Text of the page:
We networked our way all over town. It was March of 2006 - A friend and I were students at Penn State and fundraising for a new charity event we had planned for early April in State College, PA.
Our efforts were acutely focused on identifying sponsors and donors, as well as on connecting with community influencers that could help us achieve our goal in terms of fundraising and awareness for the cause we had focused on.
I learned a lot of great business lessons along the way, however, the most memorable lesson came through an interaction with the former CEO of global finance giant, Merrill Lynch.
We sat in a boardroom with one of our existing supporters, a prominent local executive, brainstorming ways we could further accelerate our fundraising efforts. She shared a bold suggestion - bold at least for two college students at the time working on their first community fundraiser. She suggested we reach out to the former chairman and CEO of Merrill Lynch, William "Bill" Schreyer, and ask him to be our lead contributor.
At the time, I knew of Bill Schreyer in general terms. His name adorned Penn State's newly formed Schreyer Honors College. As a business school student, I was aware of the gravitas and fame that surrounds someone who serves as CEO of a company the size and scale of Merrill Lynch.
Our local supporter said she knew Mr. Schreyer well enough to make the ask on our behalf. As she dialed the number, needless to say I was intimidated. In my mind, we were reaching out to the unreachable - an executive so prominent that he could not possibly have time or interest in my efforts. Our supporter asked how much money I wanted to ask for. I shared a number that seemed enormous in my mind. After all, I was a naïve college student. I waited anxiously for the response.
Our supporter explained to Mr. Schreyer what we working on and made the ask - the exact number I had suggested. Milliseconds passed and without barely a breath Mr. Schreyer replied. "Who do I make the check out to?"
We celebrated joyfully having just received the first major gift in our fundraising efforts. Mr. Schreyer's contribution, the significant value of which has always remained confidential, fueled us towards a fundraising total of $90,000+ in the event's inaugural year and we would go on to raise $200,000+ the following year.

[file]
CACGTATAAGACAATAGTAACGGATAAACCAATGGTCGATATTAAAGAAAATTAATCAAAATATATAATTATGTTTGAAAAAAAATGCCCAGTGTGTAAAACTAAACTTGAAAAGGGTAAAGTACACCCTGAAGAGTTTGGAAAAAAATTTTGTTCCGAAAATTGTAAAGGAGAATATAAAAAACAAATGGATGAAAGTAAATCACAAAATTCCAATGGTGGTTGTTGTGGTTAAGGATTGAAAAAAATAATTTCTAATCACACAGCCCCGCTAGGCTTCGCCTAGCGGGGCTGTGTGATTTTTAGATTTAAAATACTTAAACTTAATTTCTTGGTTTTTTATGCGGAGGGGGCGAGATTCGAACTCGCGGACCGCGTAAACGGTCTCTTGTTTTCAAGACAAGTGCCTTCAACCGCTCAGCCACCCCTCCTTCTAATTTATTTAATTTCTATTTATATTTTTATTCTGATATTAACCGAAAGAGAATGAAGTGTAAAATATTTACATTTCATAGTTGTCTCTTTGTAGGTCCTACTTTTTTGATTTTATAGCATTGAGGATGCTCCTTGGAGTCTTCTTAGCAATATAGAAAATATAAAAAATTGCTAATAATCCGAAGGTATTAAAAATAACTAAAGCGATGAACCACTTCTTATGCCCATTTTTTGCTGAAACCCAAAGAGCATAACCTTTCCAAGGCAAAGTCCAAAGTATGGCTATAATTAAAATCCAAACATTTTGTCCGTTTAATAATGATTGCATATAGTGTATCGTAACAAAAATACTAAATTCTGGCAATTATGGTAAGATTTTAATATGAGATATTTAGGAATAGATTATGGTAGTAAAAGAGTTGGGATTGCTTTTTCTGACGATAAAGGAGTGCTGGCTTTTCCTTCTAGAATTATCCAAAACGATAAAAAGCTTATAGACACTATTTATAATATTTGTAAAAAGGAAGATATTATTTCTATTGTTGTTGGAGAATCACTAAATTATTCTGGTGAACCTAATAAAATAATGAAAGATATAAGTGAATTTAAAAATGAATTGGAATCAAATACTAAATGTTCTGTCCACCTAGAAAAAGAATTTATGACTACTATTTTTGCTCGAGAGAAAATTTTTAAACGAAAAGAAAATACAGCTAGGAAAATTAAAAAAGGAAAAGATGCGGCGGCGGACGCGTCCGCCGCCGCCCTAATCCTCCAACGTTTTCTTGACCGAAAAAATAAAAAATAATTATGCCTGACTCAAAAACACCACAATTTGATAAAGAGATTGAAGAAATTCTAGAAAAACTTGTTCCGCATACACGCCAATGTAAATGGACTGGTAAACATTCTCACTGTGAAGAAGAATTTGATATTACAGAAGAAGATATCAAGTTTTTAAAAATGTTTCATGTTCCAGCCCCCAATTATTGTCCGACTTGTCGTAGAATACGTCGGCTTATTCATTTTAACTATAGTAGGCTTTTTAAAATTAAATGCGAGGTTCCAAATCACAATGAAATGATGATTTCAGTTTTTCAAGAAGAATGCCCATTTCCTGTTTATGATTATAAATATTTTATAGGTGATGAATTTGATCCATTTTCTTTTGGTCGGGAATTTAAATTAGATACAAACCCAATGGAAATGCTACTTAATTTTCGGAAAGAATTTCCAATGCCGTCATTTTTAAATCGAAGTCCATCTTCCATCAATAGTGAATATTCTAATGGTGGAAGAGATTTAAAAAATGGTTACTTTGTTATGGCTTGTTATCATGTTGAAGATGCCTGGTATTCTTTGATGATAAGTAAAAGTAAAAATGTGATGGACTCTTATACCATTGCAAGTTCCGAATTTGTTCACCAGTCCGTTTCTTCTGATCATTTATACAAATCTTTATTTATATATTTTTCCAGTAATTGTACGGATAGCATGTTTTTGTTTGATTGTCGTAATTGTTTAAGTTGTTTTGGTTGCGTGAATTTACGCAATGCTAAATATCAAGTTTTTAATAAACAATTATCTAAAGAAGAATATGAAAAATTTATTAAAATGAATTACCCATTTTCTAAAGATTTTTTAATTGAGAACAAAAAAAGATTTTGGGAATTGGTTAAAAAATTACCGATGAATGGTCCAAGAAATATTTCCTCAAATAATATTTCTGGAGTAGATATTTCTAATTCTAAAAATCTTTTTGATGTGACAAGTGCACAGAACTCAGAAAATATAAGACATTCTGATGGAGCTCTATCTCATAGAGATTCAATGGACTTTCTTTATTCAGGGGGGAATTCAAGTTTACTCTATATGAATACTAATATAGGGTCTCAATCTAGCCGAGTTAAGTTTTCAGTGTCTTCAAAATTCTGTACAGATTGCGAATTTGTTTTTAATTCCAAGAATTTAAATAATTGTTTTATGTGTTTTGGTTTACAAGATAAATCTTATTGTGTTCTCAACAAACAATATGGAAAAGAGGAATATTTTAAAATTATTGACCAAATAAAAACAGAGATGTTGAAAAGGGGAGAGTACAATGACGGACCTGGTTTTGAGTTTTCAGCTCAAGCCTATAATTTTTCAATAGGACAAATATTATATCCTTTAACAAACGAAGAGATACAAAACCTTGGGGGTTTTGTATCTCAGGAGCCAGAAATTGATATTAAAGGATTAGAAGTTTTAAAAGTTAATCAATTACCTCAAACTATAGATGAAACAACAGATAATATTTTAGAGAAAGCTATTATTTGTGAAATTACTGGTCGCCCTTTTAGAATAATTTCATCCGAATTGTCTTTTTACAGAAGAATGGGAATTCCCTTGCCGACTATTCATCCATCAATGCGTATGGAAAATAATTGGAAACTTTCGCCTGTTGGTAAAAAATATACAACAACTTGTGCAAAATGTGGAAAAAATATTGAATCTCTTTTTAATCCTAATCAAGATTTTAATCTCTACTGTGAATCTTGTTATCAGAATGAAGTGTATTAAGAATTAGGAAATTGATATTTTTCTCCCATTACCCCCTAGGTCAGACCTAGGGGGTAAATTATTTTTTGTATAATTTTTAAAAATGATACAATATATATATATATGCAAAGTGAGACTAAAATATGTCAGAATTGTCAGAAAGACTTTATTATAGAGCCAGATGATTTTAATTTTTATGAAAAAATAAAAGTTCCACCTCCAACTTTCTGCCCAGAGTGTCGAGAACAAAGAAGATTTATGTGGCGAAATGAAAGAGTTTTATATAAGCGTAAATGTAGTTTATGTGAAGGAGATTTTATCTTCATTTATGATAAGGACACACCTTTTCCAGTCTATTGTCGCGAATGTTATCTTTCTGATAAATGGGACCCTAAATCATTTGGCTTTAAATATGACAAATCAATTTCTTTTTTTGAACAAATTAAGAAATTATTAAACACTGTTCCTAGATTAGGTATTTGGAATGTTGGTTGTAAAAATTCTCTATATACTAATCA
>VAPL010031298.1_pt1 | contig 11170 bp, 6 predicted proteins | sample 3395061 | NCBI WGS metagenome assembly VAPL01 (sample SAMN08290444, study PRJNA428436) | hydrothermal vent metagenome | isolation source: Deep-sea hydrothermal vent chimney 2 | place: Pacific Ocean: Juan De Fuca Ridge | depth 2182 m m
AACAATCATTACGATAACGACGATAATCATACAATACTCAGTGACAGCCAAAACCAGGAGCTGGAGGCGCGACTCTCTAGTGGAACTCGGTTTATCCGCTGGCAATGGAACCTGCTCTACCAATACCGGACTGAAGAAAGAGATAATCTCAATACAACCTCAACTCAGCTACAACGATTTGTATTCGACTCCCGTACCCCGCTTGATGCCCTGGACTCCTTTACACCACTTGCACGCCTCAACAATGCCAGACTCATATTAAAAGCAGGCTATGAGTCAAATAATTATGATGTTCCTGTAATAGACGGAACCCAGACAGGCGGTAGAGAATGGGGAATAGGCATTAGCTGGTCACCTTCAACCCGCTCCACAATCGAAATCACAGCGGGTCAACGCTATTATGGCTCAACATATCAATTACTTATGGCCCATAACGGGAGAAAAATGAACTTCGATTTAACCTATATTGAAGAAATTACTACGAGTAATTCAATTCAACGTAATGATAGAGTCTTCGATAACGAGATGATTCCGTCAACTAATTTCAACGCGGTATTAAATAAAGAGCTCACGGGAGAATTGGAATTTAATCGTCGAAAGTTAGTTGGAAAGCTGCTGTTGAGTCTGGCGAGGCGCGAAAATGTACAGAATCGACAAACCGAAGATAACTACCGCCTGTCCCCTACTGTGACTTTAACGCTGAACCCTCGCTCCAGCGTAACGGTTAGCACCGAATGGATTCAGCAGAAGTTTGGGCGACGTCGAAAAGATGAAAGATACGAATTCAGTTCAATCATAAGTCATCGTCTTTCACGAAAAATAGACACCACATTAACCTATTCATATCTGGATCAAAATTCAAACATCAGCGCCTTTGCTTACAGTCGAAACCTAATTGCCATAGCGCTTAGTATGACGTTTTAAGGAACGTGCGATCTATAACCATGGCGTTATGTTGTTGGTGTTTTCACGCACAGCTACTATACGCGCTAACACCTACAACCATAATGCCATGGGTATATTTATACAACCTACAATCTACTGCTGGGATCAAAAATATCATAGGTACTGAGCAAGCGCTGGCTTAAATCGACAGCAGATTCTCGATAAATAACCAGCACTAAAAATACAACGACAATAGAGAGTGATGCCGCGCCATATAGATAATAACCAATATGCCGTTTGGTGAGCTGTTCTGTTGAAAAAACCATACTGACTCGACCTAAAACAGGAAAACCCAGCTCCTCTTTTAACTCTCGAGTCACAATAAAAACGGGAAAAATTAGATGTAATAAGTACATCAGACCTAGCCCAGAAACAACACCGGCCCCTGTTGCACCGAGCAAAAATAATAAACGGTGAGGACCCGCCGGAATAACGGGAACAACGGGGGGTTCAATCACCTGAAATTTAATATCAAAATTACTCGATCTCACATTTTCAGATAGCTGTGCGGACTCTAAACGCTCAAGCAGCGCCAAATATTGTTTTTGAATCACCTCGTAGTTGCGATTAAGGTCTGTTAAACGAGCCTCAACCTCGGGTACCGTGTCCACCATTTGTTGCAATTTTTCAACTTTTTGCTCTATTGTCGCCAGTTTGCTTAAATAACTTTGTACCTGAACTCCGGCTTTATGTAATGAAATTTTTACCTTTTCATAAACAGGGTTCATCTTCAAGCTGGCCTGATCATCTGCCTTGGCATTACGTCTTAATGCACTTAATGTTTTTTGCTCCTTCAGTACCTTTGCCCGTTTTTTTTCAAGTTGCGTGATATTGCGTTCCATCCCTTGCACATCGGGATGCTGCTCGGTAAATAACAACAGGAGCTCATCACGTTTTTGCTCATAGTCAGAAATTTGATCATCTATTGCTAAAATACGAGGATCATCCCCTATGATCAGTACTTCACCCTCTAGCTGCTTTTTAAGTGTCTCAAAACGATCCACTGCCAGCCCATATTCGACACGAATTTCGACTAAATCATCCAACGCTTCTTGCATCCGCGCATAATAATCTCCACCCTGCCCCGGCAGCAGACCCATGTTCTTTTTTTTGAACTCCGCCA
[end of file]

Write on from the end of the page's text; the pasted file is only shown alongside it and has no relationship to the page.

A few "lessons learned" from this interaction with Mr. Schreyer stick with me as I grow as a leader in the business community and work with great entrepreneurs scaling companies.
1) If you do not ask for anything, you will not receive anything.
When your business or venture needs help, ask for it. I frequently hear entrepreneurs and leaders talk about their wish for a certain partnership, a particular advisor, or a potential investor that can help them grow their business or penetrate a new market yet they are afraid to ask. Remember that it is human nature for people to want to connect and help one another. Instead of keeping the item on the "wish list" go ahead and ask for the help you need. I now maintain both a daily "to do" list and a more "aspirational" list of items to accomplish. I ensure that the "aspirational" list is getting the same level of attention as the day-to-day list.
2) Do not underestimate the impact a seemingly "one-way" ask may have on the person helping you.
Perhaps the most meaningful takeaway from my interaction with Mr. Schreyer was how much it meant to him to assist in our efforts. Shortly after the event, I received a handwritten note in the mail from Mr. Schreyer thanking me for my efforts on behalf of the community and expressing his enthusiasm for being part of what we accomplished. I could not believe it. The former CEO of Merrill Lynch was thanking me for taking his money.
An ask that appears on the surface as "one-way" is frequently more "two-way" than you might think. The best interactions in business are those that help both parties achieve their goals and interests. Leaders must work hard to find common ground and mutual interests. When you do, you unlock limitless potential in terms of partnership.
3) Do your research.
When we called Mr. Schreyer, I knew at a high level who he was. That said, I did not perform any research to learn more about him. This was a shortcoming in my approach and we were lucky he said yes, in my opinion. There are countless articles online about Mr. Schreyer's career successes and charitable giving habits. He even authored his own book. I left a lot on the table in terms of knowledge and "advanced scouting" that could have helped us even more in our interactions. To this day, I feel lucky he said yes.
Now before every business meeting I do exhaustive research. I research the individual professionally and personally. Leveraging tools like LinkedIn and Google are great, however, I find the best way to learn more about a particular individual is to ask people that already know them about what makes them tick. Achieving an understanding as to what a company or individual is experiencing or interested in vastly accelerates the level of partnership or access that can be achieved.
I relentlessly focus on improvement and am a believer that you learn as much from your wins as you do your losses. Eleven years ago the former CEO of Merrill Lynch handed me more than a check. He handed me a lifelong lesson.
What lifelong business and networking lessons have you learned from your interactions in business and the community?
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